Confidentiality

 Everyone working for the NHS has a legal duty to keep information held about you confidential and secure.


Information concerning you or your condition can often be of a sensitive nature which you may not wish to be known by others. Staff dealing with information are under obligation by law to make sure it is protected at all times
We understand that confidentiality is very important to everyone but especially for young people.


Young people are sometimes anxious about seeking sexual health advice as they fear that whatever they discuss with the health professional wont be kept as confidential information.


Young people are owed the same confidentiality to that of an older person. This means that the health professional has a duty not to disclose anything learned from a person without their consent.


When you talk to staff here, you have a right to expect anything you say will not be spoken about or passed on to anyone outside the team without your permission, irrespective of age.


That means that even if you are under 16, your information will still be kept in confidence and not shared with anyone else.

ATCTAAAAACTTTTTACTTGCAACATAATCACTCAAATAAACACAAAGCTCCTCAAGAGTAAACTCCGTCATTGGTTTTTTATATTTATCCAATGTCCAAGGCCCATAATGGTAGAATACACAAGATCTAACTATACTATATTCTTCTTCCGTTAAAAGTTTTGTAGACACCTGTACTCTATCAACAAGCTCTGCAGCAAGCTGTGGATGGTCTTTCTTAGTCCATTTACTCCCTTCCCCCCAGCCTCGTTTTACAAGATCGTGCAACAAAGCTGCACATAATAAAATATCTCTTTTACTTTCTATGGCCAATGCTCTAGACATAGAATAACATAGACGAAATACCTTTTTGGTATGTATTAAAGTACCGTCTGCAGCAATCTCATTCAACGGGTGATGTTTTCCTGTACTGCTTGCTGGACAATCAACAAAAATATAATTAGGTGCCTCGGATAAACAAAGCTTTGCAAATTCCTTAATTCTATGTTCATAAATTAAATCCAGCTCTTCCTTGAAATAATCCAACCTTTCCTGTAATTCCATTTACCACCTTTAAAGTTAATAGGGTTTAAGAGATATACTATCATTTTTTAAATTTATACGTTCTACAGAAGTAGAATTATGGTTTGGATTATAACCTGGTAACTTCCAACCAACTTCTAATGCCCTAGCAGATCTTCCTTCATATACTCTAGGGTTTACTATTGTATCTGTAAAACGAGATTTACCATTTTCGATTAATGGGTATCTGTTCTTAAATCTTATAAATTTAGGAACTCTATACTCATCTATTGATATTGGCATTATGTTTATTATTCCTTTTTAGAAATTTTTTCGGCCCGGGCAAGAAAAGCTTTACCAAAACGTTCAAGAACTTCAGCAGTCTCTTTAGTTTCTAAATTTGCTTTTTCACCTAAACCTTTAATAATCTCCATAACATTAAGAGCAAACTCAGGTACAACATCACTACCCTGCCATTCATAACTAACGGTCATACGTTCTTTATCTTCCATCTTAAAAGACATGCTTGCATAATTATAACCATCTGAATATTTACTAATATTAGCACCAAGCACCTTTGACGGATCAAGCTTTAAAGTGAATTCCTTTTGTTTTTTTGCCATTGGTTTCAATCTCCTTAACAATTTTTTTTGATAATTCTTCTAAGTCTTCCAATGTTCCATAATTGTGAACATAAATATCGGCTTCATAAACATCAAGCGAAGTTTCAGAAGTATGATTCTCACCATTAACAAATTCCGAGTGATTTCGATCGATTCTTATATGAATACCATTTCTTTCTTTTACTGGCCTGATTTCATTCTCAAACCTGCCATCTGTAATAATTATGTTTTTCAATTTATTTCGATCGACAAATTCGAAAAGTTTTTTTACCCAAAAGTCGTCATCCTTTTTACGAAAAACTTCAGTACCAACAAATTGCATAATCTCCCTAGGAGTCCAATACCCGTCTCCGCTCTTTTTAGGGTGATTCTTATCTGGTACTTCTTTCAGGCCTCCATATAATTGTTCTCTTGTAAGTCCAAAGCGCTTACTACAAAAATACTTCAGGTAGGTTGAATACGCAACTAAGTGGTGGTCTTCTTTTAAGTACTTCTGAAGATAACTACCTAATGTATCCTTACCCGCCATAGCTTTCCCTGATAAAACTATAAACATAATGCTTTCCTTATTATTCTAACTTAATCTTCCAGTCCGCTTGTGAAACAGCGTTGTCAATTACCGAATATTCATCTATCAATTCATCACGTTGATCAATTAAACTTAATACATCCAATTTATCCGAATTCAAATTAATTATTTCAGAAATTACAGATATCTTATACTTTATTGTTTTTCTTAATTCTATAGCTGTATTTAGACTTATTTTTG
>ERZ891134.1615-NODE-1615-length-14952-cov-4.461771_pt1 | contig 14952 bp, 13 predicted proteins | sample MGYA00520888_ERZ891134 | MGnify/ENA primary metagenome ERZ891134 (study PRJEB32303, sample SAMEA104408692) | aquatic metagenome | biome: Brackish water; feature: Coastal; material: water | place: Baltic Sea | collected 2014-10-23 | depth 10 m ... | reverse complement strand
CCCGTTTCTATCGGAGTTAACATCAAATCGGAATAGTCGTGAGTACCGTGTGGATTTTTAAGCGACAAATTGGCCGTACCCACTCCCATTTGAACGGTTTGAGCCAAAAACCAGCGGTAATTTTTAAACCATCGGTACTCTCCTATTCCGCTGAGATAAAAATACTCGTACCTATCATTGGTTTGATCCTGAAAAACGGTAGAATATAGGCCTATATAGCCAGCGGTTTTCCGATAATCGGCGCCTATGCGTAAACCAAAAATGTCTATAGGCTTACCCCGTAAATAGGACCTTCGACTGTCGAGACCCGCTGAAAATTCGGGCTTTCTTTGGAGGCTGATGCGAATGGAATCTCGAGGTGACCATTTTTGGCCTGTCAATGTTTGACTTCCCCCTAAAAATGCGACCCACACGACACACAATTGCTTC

The only exception to this would be if the nurse or doctor felt you were in any harm. This is called Child Protection, which means that young people under 16 are entitled to special protection from harm.


An example could be if they thought that someone was forcing you to have sex or do something that you did not want to do.

If the doctor or nurse was worried about you, and thought that ‘Child Protection’ was necessary, they might have to share your information with someone else in order to give you extra support or protection to keep you safe.

Even so they would not normally pass on any information without first discussing it with you.


For the majority of young people however, their information is confidential and would never be shared with anyone else

 

 

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